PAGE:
According to a recent study, there is growing evidence that playing commercial video games, which are primarily played for enjoyment, can help reduce anxiety and even depression.
Compared to established mental health treatments, video games are typically more inexpensive and accessible, which may encourage more people to seek basic help.
The use of video games as treatment is likely to complement rather than replace traditional therapy, however, according to experts.
In order to write this paper, the researchers examined past studies to determine if general-purpose video games, as opposed to therapeutic video games, may fill in the gaps in mental health care, especially for depression and anxiety.
According to the study, playing video games may help reduce depressive symptoms including pleasure loss.
“Minecraft” and “Animal Crossing: New Horizons,” for example, are computer games that encourage social interaction and lessen loneliness.
Miami University in Ohio Professor Glenn Platt says that “Video games provide connection, which is a critical aspect of mental health, feeling like you’re part of a community of like minded people who value your participation and share your goals within the game. Isolation plays a significant role in anxiety and depression. The support of a community within the gaming ecosystem mitigates this.”
Additionally, playing some video games might help you regulate your mood. Teenagers who played “Mario Kart” had greater emotional control than their friends who didn’t, another study found.
Additionally, video games could be utilized as a therapeutic distraction to control moods, lessen dwelling on the past, and even just inspire delight.
Thriveworks Philadelphia clinical director Drew Lightfoot says that “As a licensed professional counselor and a gamer myself, I’m ecstatic to see more research and resources such as this one begin proliferating around serious psychological discussions. The study’s correct stating that video games can be used to help treat anxiety, depression, and social anxiety.”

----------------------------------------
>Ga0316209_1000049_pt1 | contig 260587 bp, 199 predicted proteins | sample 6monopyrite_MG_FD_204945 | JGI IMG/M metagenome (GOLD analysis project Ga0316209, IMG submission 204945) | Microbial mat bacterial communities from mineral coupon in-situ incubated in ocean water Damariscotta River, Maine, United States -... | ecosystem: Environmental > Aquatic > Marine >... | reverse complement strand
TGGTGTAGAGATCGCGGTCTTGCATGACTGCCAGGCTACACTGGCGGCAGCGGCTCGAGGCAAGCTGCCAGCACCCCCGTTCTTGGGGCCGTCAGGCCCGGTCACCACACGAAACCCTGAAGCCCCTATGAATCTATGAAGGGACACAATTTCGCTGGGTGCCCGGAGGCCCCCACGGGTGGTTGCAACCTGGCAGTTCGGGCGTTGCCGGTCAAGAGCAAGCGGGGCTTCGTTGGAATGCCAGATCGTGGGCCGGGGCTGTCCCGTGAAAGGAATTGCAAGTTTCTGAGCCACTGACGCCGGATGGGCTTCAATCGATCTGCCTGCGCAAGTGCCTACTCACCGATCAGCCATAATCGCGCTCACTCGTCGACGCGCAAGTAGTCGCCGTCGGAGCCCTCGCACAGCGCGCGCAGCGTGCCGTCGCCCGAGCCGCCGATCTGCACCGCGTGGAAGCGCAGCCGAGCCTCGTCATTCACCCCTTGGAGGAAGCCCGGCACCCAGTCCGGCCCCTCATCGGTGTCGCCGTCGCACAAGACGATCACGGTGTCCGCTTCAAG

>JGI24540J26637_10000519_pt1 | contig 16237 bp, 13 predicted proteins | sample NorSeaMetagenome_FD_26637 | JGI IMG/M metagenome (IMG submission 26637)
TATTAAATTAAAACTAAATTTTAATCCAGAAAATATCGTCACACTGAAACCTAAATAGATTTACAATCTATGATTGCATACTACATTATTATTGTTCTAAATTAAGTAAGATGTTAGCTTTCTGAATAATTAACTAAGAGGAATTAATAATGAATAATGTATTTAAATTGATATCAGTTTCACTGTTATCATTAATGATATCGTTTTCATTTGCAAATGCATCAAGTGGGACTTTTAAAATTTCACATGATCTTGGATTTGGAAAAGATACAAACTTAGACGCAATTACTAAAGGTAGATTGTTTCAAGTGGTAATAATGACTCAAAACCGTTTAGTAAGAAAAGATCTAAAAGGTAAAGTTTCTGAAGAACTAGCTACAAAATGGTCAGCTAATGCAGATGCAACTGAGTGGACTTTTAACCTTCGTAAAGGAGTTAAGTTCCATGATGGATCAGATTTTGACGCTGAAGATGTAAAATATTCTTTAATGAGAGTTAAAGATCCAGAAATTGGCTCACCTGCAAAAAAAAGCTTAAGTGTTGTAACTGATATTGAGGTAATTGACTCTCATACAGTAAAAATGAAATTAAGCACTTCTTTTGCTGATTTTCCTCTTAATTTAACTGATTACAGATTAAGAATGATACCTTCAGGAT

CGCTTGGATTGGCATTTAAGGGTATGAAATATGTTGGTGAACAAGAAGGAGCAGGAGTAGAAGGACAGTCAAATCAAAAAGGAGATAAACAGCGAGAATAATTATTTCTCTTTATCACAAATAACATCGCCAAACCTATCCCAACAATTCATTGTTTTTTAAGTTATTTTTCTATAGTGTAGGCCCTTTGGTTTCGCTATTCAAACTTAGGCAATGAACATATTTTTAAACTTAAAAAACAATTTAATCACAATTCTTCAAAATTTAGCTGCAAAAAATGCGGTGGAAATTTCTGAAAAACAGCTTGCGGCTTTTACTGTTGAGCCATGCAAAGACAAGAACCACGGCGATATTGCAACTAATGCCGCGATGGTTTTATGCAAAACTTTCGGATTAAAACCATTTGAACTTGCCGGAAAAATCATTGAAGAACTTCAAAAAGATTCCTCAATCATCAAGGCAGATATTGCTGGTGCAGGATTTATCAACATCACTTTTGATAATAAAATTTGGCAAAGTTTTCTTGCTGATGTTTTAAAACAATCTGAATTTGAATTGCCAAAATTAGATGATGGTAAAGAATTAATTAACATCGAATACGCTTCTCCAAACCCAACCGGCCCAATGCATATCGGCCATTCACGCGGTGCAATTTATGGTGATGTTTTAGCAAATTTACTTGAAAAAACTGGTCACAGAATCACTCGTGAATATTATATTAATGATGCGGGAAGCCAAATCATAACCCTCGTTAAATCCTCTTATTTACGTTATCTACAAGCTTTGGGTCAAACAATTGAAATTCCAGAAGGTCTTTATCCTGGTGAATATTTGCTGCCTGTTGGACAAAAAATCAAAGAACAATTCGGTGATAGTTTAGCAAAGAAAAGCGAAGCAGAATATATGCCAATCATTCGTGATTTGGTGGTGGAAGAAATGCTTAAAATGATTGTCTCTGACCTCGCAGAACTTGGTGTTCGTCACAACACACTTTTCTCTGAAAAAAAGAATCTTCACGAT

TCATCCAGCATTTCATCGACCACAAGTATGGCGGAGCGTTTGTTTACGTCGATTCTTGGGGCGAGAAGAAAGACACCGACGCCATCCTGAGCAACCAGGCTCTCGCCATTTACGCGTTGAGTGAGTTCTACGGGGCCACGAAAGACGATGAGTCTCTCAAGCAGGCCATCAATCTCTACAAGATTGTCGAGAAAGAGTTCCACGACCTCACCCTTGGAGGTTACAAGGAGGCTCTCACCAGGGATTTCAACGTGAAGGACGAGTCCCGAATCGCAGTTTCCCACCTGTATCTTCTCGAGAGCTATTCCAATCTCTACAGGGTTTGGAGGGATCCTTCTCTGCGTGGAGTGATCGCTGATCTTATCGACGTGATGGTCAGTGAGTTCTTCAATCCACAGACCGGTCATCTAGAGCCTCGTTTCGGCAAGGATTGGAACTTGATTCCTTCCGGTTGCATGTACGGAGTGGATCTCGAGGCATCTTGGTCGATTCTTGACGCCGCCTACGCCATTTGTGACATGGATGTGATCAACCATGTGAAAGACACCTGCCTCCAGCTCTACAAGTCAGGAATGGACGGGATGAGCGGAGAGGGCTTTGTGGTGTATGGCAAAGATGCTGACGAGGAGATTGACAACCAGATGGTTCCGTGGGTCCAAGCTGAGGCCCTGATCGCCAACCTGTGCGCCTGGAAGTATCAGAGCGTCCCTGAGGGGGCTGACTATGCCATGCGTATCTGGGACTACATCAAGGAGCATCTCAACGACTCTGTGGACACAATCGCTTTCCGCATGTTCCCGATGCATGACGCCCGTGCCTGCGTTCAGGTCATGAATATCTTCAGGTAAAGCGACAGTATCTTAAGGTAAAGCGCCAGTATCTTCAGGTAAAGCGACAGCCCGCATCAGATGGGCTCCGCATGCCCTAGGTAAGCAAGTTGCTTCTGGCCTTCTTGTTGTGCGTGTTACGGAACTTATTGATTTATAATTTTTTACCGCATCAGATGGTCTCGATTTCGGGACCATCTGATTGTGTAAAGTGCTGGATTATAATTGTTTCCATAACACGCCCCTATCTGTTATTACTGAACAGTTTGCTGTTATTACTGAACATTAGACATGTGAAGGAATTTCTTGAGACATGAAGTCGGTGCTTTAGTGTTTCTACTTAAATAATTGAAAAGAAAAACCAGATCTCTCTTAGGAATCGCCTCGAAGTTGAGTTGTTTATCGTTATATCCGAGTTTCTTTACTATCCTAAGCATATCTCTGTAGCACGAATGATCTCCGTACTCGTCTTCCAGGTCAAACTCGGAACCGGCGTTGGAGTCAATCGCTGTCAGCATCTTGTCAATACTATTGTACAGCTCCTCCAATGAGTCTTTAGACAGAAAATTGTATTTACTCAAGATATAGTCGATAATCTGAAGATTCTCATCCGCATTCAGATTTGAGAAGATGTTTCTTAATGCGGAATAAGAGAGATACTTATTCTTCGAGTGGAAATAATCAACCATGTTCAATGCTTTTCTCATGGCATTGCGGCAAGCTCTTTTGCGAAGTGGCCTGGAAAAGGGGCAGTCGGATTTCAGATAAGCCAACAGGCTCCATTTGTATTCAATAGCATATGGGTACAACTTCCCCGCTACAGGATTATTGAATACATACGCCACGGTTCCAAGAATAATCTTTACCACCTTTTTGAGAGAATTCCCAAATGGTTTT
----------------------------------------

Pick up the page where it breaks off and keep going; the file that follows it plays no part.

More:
Most importantly, the researchers discovered that commercial video games (usually created for amusement) are just as beneficial to mental health as custom games created for therapeutic purposes.
Platt mentions that “The problem with bespoke video games (such as ‘brain games’) is that they generally are not really games. When you’re told to click things on a screen to improve your mental health, that’s also not a game—it is therapy. A critical quality of a game is that it’s played voluntarily. Research has repeatedly validated the importance of motivation for behavior change, which is what leads us to the insight from this article: that people play commercial video games simply because they want to. And as such, the beneficial aspects of such games are bestowed as a byproduct of being fun and not the outcome of game’ homework.'”
The authors point out that among adults between the ages of 18 and 54, who also frequently have mental health problems, playing video games is already very common.
Such studies may reduce stigmas associated with gaming and mental diseases as awareness of the emotional advantages of video games increases.
“We need to stop stereotyping gamers and acknowledge that we’re all gamers now. In the same way that other media, such as books, TV, and movies, weren’t taken seriously when they were first introduced, society has to accept games as a legitimate media which can improve the lives of those who engage,” Platt goes on to say.
Many of the obstacles that stop people from receiving conventional mental health care are also not as big of an issue when it comes to gaming.
Feinstein Institutes for Medical Research assistant professor Michael L. Birnbaum explains that “Video games can offer better access to adjunctive therapeutic intervention as they can just be played at home and at any time, as opposed to usual care, which normally occurs less frequently and can be quite expensive.”
He does, however, add that he doesn’t believe video games can completely replace therapists.
Overall, games can be a great addition to closing the gap, but they are insufficient to serve as a true substitute for therapy.